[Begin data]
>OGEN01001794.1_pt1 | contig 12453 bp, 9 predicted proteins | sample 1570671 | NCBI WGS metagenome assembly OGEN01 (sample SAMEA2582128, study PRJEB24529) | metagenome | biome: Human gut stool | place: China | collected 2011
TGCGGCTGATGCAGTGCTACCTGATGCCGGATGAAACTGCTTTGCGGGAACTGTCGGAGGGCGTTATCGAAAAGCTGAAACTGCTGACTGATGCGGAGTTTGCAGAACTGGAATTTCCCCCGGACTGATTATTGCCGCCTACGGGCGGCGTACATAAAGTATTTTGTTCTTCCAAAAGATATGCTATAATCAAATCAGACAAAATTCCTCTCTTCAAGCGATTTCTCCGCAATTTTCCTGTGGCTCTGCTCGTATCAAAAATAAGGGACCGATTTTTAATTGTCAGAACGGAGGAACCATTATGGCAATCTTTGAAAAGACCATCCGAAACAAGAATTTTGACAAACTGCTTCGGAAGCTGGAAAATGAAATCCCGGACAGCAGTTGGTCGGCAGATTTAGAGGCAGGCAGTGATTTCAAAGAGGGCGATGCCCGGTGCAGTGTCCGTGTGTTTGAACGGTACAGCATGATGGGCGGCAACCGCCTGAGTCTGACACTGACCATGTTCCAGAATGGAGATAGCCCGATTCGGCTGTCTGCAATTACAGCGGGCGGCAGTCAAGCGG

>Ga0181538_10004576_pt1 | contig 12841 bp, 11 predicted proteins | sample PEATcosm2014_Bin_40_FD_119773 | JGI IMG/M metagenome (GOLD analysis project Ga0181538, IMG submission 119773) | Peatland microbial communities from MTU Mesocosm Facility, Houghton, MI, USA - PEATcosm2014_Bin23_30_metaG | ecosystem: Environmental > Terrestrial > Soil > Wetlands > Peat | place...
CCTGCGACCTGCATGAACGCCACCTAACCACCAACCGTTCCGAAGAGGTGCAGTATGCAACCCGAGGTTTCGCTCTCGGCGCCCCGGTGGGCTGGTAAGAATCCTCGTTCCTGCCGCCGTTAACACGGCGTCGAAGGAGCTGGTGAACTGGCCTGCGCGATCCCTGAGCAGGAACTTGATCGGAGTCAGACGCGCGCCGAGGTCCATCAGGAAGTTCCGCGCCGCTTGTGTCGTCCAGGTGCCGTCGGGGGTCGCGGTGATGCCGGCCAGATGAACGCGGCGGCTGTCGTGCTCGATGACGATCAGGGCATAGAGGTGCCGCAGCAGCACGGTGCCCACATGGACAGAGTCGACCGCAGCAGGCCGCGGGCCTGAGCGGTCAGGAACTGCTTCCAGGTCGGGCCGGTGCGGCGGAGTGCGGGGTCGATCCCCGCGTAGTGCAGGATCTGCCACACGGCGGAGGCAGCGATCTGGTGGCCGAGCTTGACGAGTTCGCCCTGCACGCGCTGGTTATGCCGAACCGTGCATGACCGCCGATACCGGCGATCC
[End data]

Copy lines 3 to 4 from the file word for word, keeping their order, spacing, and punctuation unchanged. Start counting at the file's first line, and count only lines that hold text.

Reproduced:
>Ga0181538_10004576_pt1 | contig 12841 bp, 11 predicted proteins | sample PEATcosm2014_Bin_40_FD_119773 | JGI IMG/M metagenome (GOLD analysis project Ga0181538, IMG submission 119773) | Peatland microbial communities from MTU Mesocosm Facility, Houghton, MI, USA - PEATcosm2014_Bin23_30_metaG | ecosystem: Environmental > Terrestrial > Soil > Wetlands > Peat | place...
CCTGCGACCTGCATGAACGCCACCTAACCACCAACCGTTCCGAAGAGGTGCAGTATGCAACCCGAGGTTTCGCTCTCGGCGCCCCGGTGGGCTGGTAAGAATCCTCGTTCCTGCCGCCGTTAACACGGCGTCGAAGGAGCTGGTGAACTGGCCTGCGCGATCCCTGAGCAGGAACTTGATCGGAGTCAGACGCGCGCCGAGGTCCATCAGGAAGTTCCGCGCCGCTTGTGTCGTCCAGGTGCCGTCGGGGGTCGCGGTGATGCCGGCCAGATGAACGCGGCGGCTGTCGTGCTCGATGACGATCAGGGCATAGAGGTGCCGCAGCAGCACGGTGCCCACATGGACAGAGTCGACCGCAGCAGGCCGCGGGCCTGAGCGGTCAGGAACTGCTTCCAGGTCGGGCCGGTGCGGCGGAGTGCGGGGTCGATCCCCGCGTAGTGCAGGATCTGCCACACGGCGGAGGCAGCGATCTGGTGGCCGAGCTTGACGAGTTCGCCCTGCACGCGCTGGTTATGCCGAACCGTGCATGACCGCCGATACCGGCGATCC